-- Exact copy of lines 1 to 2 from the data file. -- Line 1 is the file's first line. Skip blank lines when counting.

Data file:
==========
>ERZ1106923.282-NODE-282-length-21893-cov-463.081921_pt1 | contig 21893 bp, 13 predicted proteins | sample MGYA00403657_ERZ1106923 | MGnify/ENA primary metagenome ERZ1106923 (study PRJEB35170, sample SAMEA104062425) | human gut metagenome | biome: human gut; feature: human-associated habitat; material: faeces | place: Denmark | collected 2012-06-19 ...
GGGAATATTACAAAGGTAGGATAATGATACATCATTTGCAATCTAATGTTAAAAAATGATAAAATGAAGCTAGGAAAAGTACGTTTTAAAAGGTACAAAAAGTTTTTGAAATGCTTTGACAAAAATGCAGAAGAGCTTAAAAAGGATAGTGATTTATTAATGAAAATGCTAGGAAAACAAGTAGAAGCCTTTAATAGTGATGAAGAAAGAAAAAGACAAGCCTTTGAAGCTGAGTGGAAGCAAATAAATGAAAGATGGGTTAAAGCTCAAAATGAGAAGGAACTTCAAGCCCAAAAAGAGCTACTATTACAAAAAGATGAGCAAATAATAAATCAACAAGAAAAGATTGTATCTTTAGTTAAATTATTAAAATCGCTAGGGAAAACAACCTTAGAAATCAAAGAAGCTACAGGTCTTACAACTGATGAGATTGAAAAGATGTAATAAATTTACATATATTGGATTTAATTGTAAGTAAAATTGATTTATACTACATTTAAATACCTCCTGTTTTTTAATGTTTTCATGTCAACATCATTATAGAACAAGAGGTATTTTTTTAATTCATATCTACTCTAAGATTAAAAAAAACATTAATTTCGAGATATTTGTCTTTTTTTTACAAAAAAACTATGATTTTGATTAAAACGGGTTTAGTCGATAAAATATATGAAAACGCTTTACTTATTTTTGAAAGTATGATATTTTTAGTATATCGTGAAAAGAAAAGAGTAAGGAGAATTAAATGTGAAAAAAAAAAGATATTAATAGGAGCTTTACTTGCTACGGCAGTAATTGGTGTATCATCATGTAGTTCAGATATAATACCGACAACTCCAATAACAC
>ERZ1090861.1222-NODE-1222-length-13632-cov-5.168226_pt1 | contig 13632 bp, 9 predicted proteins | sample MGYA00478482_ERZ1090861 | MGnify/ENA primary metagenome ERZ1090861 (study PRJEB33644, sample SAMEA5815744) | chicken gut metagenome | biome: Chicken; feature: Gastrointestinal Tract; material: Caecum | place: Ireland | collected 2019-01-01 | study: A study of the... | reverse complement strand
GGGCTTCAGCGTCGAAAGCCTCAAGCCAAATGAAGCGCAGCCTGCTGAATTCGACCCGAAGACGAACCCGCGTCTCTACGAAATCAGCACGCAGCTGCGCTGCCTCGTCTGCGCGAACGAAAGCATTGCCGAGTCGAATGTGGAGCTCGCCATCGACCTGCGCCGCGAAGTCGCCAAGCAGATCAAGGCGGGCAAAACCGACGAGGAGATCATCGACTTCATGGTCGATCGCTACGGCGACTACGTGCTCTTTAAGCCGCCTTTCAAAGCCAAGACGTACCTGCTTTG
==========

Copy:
>ERZ1106923.282-NODE-282-length-21893-cov-463.081921_pt1 | contig 21893 bp, 13 predicted proteins | sample MGYA00403657_ERZ1106923 | MGnify/ENA primary metagenome ERZ1106923 (study PRJEB35170, sample SAMEA104062425) | human gut metagenome | biome: human gut; feature: human-associated habitat; material: faeces | place: Denmark | collected 2012-06-19 ...
GGGAATATTACAAAGGTAGGATAATGATACATCATTTGCAATCTAATGTTAAAAAATGATAAAATGAAGCTAGGAAAAGTACGTTTTAAAAGGTACAAAAAGTTTTTGAAATGCTTTGACAAAAATGCAGAAGAGCTTAAAAAGGATAGTGATTTATTAATGAAAATGCTAGGAAAACAAGTAGAAGCCTTTAATAGTGATGAAGAAAGAAAAAGACAAGCCTTTGAAGCTGAGTGGAAGCAAATAAATGAAAGATGGGTTAAAGCTCAAAATGAGAAGGAACTTCAAGCCCAAAAAGAGCTACTATTACAAAAAGATGAGCAAATAATAAATCAACAAGAAAAGATTGTATCTTTAGTTAAATTATTAAAATCGCTAGGGAAAACAACCTTAGAAATCAAAGAAGCTACAGGTCTTACAACTGATGAGATTGAAAAGATGTAATAAATTTACATATATTGGATTTAATTGTAAGTAAAATTGATTTATACTACATTTAAATACCTCCTGTTTTTTAATGTTTTCATGTCAACATCATTATAGAACAAGAGGTATTTTTTTAATTCATATCTACTCTAAGATTAAAAAAAACATTAATTTCGAGATATTTGTCTTTTTTTTACAAAAAAACTATGATTTTGATTAAAACGGGTTTAGTCGATAAAATATATGAAAACGCTTTACTTATTTTTGAAAGTATGATATTTTTAGTATATCGTGAAAAGAAAAGAGTAAGGAGAATTAAATGTGAAAAAAAAAAGATATTAATAGGAGCTTTACTTGCTACGGCAGTAATTGGTGTATCATCATGTAGTTCAGATATAATACCGACAACTCCAATAACAC